Why We Should Eat S.L.O.W. Food & How To Do It
The first time I heard about SLOW food was when my friend and I went to see Alice Waters (chef, restauranteur, activist, author) speak in San Francisco about 10 years ago. At first, I honestly thought she was talking about the speed of making and eating a meal!! It soon became apparent though that she was in fact talking about an acronym for Seasonal, Local, Organic and Whole foods and the benefits of eating that way.
Eating SLOW food is basically eating as close as possible to what nature intended us to eat. I was fascinated and learnt a lot at and it’s something I try to incorporate as much as I can today.
There is an actual Slow Food Movement which is a global, grassroots movement that was founded in 1989 in Italy to counteract fast food and fast life. They envision a world in which all people can access and enjoy food that is good for them, good for those who grow it and good for the planet.
They oppose the standardisation of taste and culture, and the unrestrained power of food industry multinationals and industrial agriculture. Sounds pretty good.
So let’s delve a little into Seasonal, Local, Organic and Whole foods.
With supermarkets stocking fruits and vegetables all year round it’s hard to know what is actually in season. But it’s good to be aware of what is actually in season as this produce is always the freshest and therefore the most nutritious foods.
Buying local should mean that produce hasn’t had far to travel and shouldn’t have been stored for long periods of time which can result in a loss of nutrients. If produce has to travel, it may need to be treated with a variety of chemicals to extend its shelf life and to make it fresher and more appealing. If you are eating local, chances are you are eating seasonal produce.
I could (and probably will) do a full post on why it’s important to eat organic as much as possible but I’ll keep it brief here. Basically, I try to consume mostly organic produce because I know it’s more nourishing for my body and organic farming is more environmentally sustainable. I also know that organic produce contains far less chemicals and pesticides than conventionally farmed produce.
While there has been some debate recently about the nutritional difference (or lack thereof) between conventional and organic produce I still think avoiding chemical exposures as much as possible can only be a good thing. So what I’m not consuming is as important as what I am!
Whole foods are foods that are unprocessed and unrefined, or processed and refined as little as possible, before being consumed. So you are talking about vegetables, fruits, animal products and whole unprocessed grains (if you can tolerate them). The benefits of eating whole foods are that they provide more complex micronutrients and therefore greater nutrition. Eating a whole foods diet means that you don’t eat (or limit) the processed packaged foods that have more than one ingredient!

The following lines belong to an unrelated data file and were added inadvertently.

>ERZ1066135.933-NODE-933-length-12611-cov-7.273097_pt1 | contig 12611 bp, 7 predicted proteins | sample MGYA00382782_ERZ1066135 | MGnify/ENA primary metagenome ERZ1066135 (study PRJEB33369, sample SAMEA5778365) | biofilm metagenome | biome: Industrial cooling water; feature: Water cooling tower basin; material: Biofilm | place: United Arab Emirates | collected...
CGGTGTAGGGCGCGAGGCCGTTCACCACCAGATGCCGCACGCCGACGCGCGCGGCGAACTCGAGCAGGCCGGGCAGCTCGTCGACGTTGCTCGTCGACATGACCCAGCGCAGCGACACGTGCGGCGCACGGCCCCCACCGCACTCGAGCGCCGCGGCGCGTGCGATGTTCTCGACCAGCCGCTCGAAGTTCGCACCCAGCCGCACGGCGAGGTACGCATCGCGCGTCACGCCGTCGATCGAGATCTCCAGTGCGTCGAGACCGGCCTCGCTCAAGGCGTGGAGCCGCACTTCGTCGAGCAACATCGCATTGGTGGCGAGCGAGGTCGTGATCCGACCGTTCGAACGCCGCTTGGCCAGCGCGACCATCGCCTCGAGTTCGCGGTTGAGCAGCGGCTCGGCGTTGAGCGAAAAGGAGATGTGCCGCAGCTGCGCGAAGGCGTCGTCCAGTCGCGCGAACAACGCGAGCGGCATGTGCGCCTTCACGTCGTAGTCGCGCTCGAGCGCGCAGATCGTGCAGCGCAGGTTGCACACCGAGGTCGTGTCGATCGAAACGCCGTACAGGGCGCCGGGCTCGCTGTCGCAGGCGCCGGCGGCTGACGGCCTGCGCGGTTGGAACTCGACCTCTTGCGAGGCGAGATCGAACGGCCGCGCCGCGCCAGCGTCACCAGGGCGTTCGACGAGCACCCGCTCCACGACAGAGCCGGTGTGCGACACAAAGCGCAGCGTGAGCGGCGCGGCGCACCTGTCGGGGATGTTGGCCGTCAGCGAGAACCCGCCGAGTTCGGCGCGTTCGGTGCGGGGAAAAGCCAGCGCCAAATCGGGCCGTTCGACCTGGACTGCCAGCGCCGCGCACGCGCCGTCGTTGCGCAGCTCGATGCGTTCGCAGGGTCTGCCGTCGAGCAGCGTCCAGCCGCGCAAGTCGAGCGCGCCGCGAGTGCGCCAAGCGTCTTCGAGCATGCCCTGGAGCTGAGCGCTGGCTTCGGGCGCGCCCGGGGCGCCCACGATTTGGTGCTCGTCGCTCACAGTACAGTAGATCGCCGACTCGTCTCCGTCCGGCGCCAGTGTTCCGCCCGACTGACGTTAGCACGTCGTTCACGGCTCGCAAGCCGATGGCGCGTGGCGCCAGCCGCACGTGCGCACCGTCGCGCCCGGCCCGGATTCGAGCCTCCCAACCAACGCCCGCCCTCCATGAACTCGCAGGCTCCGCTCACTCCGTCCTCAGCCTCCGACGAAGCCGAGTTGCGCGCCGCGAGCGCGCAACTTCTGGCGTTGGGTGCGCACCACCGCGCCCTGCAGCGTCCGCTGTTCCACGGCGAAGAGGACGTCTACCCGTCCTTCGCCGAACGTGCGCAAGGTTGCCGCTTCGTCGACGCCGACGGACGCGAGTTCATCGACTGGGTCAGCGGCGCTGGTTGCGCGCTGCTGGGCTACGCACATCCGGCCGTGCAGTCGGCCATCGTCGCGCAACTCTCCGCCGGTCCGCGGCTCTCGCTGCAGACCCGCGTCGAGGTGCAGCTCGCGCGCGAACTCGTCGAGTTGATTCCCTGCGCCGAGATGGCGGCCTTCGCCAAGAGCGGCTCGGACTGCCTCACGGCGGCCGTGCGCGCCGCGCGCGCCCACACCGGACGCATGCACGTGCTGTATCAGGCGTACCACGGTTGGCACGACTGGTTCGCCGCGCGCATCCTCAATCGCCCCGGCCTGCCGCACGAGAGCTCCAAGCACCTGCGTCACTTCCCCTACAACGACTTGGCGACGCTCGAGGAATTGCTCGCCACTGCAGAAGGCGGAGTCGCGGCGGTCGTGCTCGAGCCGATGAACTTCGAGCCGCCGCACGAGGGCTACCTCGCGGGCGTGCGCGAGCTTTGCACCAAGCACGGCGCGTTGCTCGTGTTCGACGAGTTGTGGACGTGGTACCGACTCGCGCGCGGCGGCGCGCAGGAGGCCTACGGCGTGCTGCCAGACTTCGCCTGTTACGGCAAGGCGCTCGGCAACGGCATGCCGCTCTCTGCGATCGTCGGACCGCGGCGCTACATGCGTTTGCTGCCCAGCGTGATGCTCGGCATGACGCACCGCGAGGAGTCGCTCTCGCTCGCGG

So how can we eat a little more SLOWly?
- Find out what produce is in season and eat more of those foods.
- Eat less packaged, processed foods and more whole real foods.
- Become curious about food labels (and not just for the calorie or fat content). Does the food have an ingredients list the length of your arm? Do you even know what all the ingredients are?
- Check where the produce is from. Did it have far to travel? Are there any local options you could choose instead?
- Try to source and eat more organic produce. There are more and more organic options available due to demand and the difference in price to conventional food is getting smaller and smaller.
- Find a farmers market with local sellers – this will be a great place to get to know what foods are in season as well as locally grown. Better yet, if there are local organic sellers!
- ‘Farm to you’ deliveries – if you can’t make a farmers market there are businesses that will deliver produce directly to your door.
- When eating out, maybe try places that serve food that is made from local and seasonal produce.
- Trying growing some of your own food. Even if you only have a small space (like a patio) you’d be surprised at what you can grow.
Some good resources in Ireland:
Slow Food Ireland http://slowfoodireland.com/
Grow It Yourself. Find out what’s in season and how to grow your own food http://www.giyinternational.org/pages/about_giy
Irish Organic Farmers and Growers Association. Find out more about organic food, certification and see who is on their member directory http://iofga.org/
Organic Trust Ireland. More information about organic produce and certification http://organictrust.ie/info/
Find out more about how to know if produce is organic and where to source it http://www.bordbia.ie/consumer/aboutfood/organicfood/pages/organicfood.aspx
Discover any local farmers market near you http://www.bordbia.ie/consumer/aboutfood/farmersmarkets/pages/default.aspx
The Organic Supermarket https://www.organicsupermarket.ie/ and Absolutely Organic http://www.absolutelyorganic.ie/ offer a farm to door service in the Dublin region, while Green Earth Organics http://www.greenearthorganics.ie/ and Beechlawn Farm http://www.beechlawnfarm.org/ service the west coast of Ireland and Organic Republic http://www.organicrepublic.ie/ and Devoys Organic Farm http://www.devoysorganicfarm.com/ services the Cork region.
The Happy Pear https://thehappypear.ie/ in Greystones, Wicklow is a shop, daytime café and evening restaurant selling and serving local, organic and seasonal produce. The owners have a bestselling cookbook and sell their own produce line in shops across Ireland.